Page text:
SARS-CoV-2 vaccine immunogenicity for people living with HIV: A systematic review and meta-analysis


Background: Previous publications on the immunogenicity of severe acute respiratory syndrome coronavirus 2 (SARS-CoV-2) vaccines in people living with HIV (PLWH) have reported inconsistent results. Additionally, a meta-analysis investigating the immunogenicity in PLWH after the third SARS-CoV-2 vaccine dose is lacking. In this article we aim to provide a systematic review and a meta-analysis studying the immunogenicity of SARS-CoV-2 vaccines in PLWH and to identify potential drivers for antibody response in PLWH.

Methods: We used three databases (PubMed, Embase and Web of Science) to conduct our review. Studies with information on numbers of PLWH producing immunoglobulin G (IgG) antibodies or neutralizing antibodies were included.

Results: The meta-analysis included 59 studies and illustrated a pooled serological response of 87.09% in the 10 343 PLWH after they received a SARS-CoV-2 vaccine. High CD4 T-cell counts and low viral load indicated that the study populations had HIV that was well treated, despite varying in location. The pooled effect increased to 91.62% for 8053 PLWH when excluding studies that used inactivated vaccines (BBIBP-CorV and CoronaVac). For the third vaccine dose, the pooled effect was 92.35% for 1974 PLWH. Additionally, weighted linear regression models demonstrated weak relationships between CD4 T-cell count, percentages of people with undetectable HIV load, and age compared with the percentages of PLWH producing a serological response. However, more research is needed to determine the effect of those factors on SARS-CoV-2 vaccine immunogenicity in PLWH.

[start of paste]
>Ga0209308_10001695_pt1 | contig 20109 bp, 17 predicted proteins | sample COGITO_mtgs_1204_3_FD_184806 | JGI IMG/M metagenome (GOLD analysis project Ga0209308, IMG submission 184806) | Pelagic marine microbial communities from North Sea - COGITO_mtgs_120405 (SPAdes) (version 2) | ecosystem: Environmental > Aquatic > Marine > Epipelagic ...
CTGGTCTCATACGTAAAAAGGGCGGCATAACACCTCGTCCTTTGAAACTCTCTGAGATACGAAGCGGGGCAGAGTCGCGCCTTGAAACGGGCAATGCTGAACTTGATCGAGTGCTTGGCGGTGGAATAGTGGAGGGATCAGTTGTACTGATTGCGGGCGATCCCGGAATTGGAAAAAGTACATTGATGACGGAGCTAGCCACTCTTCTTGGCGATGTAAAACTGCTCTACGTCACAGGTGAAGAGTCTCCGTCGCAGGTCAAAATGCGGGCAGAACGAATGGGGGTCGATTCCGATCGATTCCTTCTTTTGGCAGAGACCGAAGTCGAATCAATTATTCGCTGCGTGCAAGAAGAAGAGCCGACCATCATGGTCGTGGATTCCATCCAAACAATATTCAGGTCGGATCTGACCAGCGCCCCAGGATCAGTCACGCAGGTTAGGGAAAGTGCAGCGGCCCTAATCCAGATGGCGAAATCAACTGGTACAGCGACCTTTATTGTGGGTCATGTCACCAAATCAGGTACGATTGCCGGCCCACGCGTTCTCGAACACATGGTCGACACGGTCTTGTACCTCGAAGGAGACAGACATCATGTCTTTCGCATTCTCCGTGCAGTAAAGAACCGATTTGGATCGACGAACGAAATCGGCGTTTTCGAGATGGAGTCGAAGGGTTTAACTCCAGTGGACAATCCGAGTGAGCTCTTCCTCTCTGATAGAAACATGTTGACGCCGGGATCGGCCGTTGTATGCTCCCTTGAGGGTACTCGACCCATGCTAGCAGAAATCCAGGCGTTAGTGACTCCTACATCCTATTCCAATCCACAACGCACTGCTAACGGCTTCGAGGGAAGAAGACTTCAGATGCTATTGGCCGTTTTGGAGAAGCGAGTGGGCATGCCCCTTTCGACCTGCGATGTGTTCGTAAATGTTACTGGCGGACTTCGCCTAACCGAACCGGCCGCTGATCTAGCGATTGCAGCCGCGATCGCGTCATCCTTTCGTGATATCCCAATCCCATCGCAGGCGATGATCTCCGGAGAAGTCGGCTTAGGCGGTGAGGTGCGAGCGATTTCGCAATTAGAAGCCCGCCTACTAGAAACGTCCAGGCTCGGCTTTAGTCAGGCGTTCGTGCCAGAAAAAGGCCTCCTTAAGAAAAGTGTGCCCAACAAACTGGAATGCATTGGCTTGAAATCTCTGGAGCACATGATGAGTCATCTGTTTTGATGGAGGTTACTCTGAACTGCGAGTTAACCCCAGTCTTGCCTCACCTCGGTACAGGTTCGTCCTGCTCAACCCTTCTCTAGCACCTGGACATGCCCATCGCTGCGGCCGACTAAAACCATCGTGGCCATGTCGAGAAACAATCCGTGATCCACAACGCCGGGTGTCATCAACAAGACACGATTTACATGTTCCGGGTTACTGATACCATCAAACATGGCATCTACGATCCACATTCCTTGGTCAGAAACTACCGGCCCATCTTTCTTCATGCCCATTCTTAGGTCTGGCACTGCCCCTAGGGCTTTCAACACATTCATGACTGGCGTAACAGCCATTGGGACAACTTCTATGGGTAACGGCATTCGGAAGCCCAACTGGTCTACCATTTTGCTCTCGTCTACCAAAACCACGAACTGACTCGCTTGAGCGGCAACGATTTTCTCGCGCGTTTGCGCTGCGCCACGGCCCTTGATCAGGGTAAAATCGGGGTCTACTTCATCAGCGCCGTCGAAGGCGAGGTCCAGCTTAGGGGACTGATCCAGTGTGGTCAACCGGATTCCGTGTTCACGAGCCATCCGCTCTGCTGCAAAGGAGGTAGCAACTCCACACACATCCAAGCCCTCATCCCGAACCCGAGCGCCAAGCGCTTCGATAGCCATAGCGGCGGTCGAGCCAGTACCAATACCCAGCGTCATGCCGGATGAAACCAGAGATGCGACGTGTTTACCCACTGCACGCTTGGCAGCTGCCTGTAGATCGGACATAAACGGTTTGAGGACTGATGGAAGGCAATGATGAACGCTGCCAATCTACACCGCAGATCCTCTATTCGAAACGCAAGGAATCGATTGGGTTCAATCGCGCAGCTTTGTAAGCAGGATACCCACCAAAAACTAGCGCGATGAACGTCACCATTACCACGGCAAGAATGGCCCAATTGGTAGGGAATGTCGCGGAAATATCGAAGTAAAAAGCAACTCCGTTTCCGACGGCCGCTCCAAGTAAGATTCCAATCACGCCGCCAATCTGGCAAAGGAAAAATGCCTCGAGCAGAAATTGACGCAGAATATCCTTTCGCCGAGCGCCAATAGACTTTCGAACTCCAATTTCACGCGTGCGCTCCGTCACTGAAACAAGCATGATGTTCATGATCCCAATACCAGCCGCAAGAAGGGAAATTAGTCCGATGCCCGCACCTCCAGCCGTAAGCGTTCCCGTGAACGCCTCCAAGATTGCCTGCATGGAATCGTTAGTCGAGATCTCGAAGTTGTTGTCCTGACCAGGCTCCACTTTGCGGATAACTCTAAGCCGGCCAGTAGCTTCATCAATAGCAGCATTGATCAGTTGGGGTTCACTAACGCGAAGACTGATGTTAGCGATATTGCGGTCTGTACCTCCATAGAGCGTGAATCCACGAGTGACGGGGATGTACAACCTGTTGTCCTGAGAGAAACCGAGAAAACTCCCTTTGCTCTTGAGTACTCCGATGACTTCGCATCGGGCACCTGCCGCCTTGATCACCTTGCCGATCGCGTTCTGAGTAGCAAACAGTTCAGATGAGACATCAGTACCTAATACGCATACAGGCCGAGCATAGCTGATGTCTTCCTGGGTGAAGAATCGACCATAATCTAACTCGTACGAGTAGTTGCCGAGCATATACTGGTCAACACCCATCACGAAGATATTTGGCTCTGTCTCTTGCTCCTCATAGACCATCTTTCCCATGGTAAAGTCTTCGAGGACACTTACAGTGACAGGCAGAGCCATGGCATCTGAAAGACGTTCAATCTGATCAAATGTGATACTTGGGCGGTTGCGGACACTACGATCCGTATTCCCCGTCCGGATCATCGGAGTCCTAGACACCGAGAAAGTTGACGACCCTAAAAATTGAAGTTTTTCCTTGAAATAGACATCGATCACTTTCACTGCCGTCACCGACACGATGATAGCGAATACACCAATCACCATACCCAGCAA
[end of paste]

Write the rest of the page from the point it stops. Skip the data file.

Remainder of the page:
Conclusion: SARS-CoV-2 vaccines show a favourable effect on immunogenicity in PLWH. However, the results are not ideal. This meta-analysis suggests that a third SARS-CoV-2 vaccine dose and good HIV treatment procedures are vital to induce a good immunogenicity in PLWH.


Søndergaard MH, Thavarajah JJ, Henson HC, Wejse CM




  • Population(s)
    • General HIV+ population
  • Prevention, Engagement and Care Cascade
    • Prevention
  • Prevention
    • Biomedical interventions
  • Co-infections
    • Other


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